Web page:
The PGA181 is a versatile microphone that gets the job done and is a great pick if you're looking for a first mic to get your music production projects rolling.

Audio-Technica AT2020

93
GEARANK

93 out of 100. Incorporating 8950+ ratings and reviews.

Street Price: 

$99
Audio-Technica AT2020 Cardioid Condenser Microphone

"Often imitated, never duplicated" is an adage that applies to the AT2020.

It is Audio-Technica's offering on the lower-priced segment.

Despite this, it still offers much of Audio-Technica's signature sound, build quality and reliability.

Features

  • Frequency Response: 20Hz-20kHz
  • Polar Pattern: Cardioid
  • Max SPL: 144dB
  • Power Requirements: Phantom Power 48V (+/- 4V)
  • Best For: Voiceovers / Vocal recording, Instruments, Podcast / streaming

Pros

Many praise the AT2020 for its smooth response and great transient handling. A few reviews mentioned that not only is it a great entry point to the Audio-Technica "sound", but it is also a great microphone for its price to performance value.

Cons

Numerous complaints about the mic not including a cable or stand extension. Upon research, we found that some retailers may use photos that show the mic on a stand with a cable. It is best to check the specifications to see if you are buying a bundle or just the microphone. Performance-wise, some people report some static and popping on their units. There are a few who have received fake/damaged microphones. To avoid this, order only from reputable sellers/distributors.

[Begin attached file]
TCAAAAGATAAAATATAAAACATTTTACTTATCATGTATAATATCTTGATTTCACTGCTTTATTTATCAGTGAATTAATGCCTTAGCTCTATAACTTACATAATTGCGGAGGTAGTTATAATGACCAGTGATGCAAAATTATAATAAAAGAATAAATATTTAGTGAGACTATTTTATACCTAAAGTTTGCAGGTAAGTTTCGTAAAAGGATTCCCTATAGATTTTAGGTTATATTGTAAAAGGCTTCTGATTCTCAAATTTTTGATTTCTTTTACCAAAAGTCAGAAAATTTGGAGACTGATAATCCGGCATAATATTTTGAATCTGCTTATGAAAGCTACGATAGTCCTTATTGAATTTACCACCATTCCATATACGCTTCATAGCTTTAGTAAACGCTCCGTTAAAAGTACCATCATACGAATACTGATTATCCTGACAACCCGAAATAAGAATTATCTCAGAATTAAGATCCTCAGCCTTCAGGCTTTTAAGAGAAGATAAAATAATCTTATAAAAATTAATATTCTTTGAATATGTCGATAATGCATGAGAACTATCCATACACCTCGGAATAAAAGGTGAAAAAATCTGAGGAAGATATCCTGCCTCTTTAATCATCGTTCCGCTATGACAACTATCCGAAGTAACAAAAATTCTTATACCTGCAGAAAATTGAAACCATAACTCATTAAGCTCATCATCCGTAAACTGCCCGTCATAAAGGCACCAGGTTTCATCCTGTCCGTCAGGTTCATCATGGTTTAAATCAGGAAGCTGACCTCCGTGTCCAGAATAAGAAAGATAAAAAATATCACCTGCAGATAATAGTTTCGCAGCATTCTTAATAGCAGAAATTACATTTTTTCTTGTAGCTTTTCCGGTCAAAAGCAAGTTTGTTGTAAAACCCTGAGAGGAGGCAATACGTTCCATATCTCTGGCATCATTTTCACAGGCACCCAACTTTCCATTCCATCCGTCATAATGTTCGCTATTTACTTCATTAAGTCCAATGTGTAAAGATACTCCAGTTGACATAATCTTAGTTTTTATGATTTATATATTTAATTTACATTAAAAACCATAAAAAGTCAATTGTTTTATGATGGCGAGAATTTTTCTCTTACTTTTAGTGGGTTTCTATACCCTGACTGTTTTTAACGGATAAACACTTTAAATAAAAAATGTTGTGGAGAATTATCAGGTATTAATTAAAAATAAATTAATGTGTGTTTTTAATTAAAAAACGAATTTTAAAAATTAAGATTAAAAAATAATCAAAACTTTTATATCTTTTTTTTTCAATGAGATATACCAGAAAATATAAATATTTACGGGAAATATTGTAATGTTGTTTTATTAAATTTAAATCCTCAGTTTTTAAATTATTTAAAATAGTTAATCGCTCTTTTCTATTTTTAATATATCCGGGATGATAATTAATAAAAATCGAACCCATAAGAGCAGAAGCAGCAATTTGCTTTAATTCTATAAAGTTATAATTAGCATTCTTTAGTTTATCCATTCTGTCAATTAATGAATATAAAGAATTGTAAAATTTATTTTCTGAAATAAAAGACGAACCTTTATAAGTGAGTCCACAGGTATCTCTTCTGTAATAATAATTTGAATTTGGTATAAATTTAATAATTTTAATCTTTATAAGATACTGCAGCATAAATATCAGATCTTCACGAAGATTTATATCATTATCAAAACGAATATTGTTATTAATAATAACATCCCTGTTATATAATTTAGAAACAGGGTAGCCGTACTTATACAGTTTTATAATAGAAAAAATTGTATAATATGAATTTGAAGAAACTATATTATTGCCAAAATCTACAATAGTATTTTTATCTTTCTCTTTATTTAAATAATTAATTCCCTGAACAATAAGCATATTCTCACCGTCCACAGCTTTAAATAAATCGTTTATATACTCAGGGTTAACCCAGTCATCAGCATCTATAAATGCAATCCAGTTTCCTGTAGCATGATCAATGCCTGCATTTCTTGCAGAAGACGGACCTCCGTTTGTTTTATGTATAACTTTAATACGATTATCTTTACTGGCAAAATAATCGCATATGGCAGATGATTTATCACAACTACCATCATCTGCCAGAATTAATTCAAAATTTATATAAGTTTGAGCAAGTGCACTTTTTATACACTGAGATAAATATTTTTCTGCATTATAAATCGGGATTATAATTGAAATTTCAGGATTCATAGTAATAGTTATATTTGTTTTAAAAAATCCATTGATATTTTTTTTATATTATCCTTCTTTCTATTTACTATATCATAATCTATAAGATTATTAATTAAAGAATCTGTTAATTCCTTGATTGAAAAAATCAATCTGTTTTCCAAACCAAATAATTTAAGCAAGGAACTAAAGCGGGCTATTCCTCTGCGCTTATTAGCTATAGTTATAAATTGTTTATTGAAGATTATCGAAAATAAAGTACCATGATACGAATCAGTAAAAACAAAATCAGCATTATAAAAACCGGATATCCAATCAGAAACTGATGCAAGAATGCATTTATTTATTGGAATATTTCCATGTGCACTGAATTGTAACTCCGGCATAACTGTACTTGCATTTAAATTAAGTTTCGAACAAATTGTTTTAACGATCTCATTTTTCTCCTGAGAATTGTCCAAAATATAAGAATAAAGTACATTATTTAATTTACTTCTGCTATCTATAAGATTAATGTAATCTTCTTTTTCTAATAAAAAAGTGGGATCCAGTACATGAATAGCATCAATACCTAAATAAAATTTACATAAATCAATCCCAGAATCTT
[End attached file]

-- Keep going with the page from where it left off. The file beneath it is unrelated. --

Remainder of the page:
Overall

The AT2020 is an excellent microphone capable of handling many scenarios from vocals to percussion to streaming. Just be sure to get one from a major retailer to ensure you get the real thing!

MXL V67G

93
GEARANK

93 out of 100. Incorporating 1000+ ratings and reviews.

Street Price: 

$100
MXL V67G Large Capsule Condenser Microphone

The MXL V67G is a deceptively affordable, vintage-style microphone that aims to give tube-like warmth to your recordings.

Thanks to how it's tuned, vocals get more body and richness. The mic itself has a wide frequency range extending into 30hz in the low frequencies.

All wiring is done by class-leading cable maker Mogami to couple a Class A FET design with a Transformer-coupled output stage similar to vintage condenser microphones.

Specifications:

  • Frequency Response: 30Hz - 20kHz
  • Polar Pattern: Cardioid
  • Max SPL: 130 dB
  • Power Requirements: Phantom Power 48V (+/- 4V)
  • Best For: Voiceovers, Vocal recording and Drum overheads/rooms

Pros

Users who liked vintage tones and were looking for a mic with the response and character of mics from yesteryear were pleased to find that sound with the V67G. They love the warmth and tube-like response of the mic, even at the price point. Some reported that the basic tonality they got felt more "mix ready" than their other recordings from other mics. Deep voices were also noted to be enhanced by the V67G; giving emphasis for podcasts, voice overs and audiobook recordings. A pair of the mics also sounded great for overheads, according to forum discussions.

Cons